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From the reviews:
"All knowledge of the individual is located in the genome, argues Heschl. With such a radicality he goes much further than many other researchers like Richard Dawkins, the advocate of the selfish gene."
Frankfurter Allgemeine, translated from issue June 17, 1998.
"We cannot exclude the possibility that Heschl is simply right."
Josef H. Reichholf, translated from "Psychologie heute" (July 1999)
"I basically agree with Heschl's theses."
Manfred Eigen, translated from a personal letter to the author (Nov. 1999)
"Written by a trained ethologist and genetic epistemologist, and translated from the 1998 German original, The Intelligent Genome highlights how little we know about the genetic determination of human behaviour. … Although a very intense text, readers of this book may be drawn from various disciplines … . A rich source of bibliography and widely drawn quotes from famous philosophers and scientists, the book can also be a good research resource and reference book for any library collection." (Harjeet Khanna, Today’s Life Science, Vol. 14 (5), 2002)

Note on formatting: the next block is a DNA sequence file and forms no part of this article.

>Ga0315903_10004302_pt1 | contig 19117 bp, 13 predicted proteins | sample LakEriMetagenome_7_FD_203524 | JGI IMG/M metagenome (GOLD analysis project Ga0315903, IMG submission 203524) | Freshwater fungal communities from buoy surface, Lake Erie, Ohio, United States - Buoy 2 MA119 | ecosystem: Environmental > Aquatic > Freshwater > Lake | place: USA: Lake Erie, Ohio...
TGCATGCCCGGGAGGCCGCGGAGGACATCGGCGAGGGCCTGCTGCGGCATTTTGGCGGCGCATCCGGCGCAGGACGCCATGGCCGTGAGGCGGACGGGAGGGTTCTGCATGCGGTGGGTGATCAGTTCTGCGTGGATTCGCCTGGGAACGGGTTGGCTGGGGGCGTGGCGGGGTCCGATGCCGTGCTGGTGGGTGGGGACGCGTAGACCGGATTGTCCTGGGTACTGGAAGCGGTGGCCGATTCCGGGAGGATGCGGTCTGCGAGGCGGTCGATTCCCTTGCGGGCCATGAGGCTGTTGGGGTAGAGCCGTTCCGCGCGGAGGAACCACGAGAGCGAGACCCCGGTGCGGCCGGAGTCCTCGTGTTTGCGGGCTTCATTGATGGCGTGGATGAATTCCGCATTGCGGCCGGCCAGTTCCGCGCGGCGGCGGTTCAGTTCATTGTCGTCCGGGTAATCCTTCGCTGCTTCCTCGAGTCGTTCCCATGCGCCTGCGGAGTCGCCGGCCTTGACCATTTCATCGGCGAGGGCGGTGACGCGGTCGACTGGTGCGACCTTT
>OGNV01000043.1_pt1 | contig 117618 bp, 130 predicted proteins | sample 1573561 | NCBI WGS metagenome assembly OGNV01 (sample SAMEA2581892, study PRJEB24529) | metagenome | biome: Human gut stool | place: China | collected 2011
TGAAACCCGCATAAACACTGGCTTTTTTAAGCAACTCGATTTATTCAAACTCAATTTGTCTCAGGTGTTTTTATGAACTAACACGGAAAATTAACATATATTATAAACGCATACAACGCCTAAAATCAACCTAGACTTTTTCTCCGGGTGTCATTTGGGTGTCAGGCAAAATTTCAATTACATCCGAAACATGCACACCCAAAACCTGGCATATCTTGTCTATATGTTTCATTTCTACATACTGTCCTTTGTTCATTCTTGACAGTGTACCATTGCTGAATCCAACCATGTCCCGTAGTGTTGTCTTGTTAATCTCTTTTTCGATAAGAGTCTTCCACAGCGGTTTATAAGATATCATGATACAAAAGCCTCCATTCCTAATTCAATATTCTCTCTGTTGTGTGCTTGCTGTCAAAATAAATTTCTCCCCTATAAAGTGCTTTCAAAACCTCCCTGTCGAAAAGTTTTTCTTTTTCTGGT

"Burying the myth of the human miracle, the author Adolf Heschl goes beyond any known theories. … In a clear-cut scientific approach, Heschl claims that intelligence, although individually shaped throughout life, already pre-exists in the genome. … The author analyses theories of scientists such as Darwin, Lamarck or Weisman, at the same time taking a highly critical look at his own point of view. Following the road of mankind, the reader is taken on both an ambitious and entertaining journey." (Science in Africa, March, 2002)